Family Practice can be considered a generalized specialty.  Family physicians undergo an additional 3 years of residency training beyond medical school.  This training includes pediatrics (newborn to adolescence), internal medicine, women’s health, sports medicine, surgery, and geriatrics.  This broad range of training prepares family physicians to handle a large variety of problems that present to a physician’s office.  Those problems beyond the expertise to the family physician are referred on to the appropriate specialist.

Physician Assistants are health care professionals who are licensed to practice medicine with physician supervision. A Physician Assistant (PA) is trained with an intensive education using the medical model that is designed to complement physician training. The training is usually 24 months and can result in a certificate, bachelors degree or masters degree. After graduation, a PA must pass a national certification board exam before beginning to practice. Like a physician, a Physician Assistant is trained to take a patient history, perform physical exams, diagnose and treat illnesses, order and interpret tests, and perform minor office procedures. In most states, including Colorado, a PA can write prescriptions. PAs focus on preventive medicine, patient education and quality time with their patients. Physician Assistants exercise autonomy in medical decision making within the context of the supervising physician-PA relationship. Most PAs practice in primary care, though some decide to specialize in areas like surgery, orthopedics or pediatrics.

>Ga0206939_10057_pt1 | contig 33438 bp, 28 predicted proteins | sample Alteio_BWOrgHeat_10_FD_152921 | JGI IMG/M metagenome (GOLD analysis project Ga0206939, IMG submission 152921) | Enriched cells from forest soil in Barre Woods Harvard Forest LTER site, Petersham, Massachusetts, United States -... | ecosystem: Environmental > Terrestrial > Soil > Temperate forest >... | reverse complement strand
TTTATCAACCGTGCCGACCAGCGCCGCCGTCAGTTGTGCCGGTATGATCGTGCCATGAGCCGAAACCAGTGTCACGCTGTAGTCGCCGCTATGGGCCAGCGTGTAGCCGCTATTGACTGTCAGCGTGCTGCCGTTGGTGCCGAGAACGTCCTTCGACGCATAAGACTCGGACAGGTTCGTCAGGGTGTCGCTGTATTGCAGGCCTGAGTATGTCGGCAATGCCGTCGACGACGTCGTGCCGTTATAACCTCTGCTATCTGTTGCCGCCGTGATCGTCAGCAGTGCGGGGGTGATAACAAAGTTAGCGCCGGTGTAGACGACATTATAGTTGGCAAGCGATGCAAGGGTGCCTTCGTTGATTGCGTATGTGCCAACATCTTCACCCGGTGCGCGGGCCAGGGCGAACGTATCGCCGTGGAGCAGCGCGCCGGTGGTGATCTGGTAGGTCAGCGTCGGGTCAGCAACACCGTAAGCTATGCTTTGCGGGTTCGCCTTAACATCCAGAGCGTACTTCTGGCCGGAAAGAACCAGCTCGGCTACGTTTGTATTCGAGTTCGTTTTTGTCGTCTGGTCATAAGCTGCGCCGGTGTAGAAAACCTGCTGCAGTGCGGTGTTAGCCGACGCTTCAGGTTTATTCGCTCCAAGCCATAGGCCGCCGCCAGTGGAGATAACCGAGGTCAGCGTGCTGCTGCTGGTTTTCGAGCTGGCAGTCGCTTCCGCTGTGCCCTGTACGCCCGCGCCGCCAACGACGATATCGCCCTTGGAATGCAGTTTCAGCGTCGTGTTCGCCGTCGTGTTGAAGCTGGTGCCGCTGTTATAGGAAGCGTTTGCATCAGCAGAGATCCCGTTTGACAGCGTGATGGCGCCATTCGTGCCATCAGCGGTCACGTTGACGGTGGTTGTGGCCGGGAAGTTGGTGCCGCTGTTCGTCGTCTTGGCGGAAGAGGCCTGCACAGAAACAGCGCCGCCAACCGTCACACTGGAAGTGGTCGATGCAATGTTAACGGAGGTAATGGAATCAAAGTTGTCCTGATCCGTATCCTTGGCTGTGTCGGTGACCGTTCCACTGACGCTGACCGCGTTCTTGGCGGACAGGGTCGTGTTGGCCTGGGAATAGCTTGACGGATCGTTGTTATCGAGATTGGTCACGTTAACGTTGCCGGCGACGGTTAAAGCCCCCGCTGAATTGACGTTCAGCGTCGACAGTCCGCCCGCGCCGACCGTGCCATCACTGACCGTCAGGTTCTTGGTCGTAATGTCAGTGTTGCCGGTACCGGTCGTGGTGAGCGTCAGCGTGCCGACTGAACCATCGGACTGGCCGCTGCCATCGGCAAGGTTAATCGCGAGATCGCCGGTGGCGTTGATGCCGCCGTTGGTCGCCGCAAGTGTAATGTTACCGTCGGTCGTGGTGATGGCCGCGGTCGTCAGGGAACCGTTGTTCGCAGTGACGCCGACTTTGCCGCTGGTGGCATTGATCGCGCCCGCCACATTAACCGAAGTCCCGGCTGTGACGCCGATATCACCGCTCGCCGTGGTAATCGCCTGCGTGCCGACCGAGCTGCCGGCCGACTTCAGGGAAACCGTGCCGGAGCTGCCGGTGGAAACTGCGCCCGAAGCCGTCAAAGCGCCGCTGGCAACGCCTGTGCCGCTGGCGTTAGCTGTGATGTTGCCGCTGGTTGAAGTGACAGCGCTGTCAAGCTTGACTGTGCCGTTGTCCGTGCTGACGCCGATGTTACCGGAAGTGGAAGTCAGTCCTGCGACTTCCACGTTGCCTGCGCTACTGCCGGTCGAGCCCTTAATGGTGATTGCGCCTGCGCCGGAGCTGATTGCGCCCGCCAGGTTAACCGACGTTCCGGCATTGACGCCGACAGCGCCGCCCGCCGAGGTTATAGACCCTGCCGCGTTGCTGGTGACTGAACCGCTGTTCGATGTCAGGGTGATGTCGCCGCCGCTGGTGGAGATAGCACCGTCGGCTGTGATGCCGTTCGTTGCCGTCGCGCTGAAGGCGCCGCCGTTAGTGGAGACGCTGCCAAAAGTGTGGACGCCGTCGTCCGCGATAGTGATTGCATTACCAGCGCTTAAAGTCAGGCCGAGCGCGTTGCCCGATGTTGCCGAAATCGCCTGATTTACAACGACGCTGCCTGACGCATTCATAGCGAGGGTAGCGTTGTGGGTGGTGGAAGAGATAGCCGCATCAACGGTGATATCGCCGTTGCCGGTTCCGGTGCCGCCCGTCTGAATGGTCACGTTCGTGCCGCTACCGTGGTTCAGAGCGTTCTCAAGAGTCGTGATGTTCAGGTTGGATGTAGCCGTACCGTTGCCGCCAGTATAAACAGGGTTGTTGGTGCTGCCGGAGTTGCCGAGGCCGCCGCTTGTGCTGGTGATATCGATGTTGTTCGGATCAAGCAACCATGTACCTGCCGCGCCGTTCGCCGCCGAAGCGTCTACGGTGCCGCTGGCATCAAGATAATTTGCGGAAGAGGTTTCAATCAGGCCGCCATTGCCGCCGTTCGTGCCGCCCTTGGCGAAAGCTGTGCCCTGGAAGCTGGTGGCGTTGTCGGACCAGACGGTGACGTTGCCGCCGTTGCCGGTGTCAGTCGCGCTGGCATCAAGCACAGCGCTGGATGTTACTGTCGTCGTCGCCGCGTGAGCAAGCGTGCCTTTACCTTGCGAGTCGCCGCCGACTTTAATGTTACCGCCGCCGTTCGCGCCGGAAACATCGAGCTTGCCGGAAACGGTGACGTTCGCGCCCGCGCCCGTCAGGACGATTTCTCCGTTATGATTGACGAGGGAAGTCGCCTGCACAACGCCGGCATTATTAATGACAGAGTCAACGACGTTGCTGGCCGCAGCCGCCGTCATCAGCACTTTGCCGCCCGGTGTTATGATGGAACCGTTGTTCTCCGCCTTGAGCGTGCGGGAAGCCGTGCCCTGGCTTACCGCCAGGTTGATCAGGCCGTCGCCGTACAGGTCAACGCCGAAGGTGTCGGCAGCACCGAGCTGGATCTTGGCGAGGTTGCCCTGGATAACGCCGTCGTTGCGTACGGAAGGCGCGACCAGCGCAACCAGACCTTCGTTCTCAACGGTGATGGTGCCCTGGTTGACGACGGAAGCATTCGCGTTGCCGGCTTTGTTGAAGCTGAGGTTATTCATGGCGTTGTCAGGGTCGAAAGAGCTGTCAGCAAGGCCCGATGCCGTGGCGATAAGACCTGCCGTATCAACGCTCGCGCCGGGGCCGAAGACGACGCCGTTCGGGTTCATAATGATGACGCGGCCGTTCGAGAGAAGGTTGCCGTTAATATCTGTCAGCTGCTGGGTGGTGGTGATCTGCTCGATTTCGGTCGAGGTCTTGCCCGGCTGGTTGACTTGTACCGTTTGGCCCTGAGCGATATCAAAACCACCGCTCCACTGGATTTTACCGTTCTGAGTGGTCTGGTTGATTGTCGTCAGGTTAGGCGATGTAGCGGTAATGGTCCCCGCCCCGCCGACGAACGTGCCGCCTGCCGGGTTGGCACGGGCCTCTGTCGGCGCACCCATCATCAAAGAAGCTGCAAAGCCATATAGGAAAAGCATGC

Family Nurse Practitioners are registered nurses with a Master’s Degree in Nursing. Their training also involves a broad range of specialties and enables the Family Nurse Practitioner to see many of the patients presenting to a physician’s office with less complicated problems. Nurse Practitioners strive to treate the whole patient from a wellness perspective.  They have prescription privileges and can prescribe most prescription medications.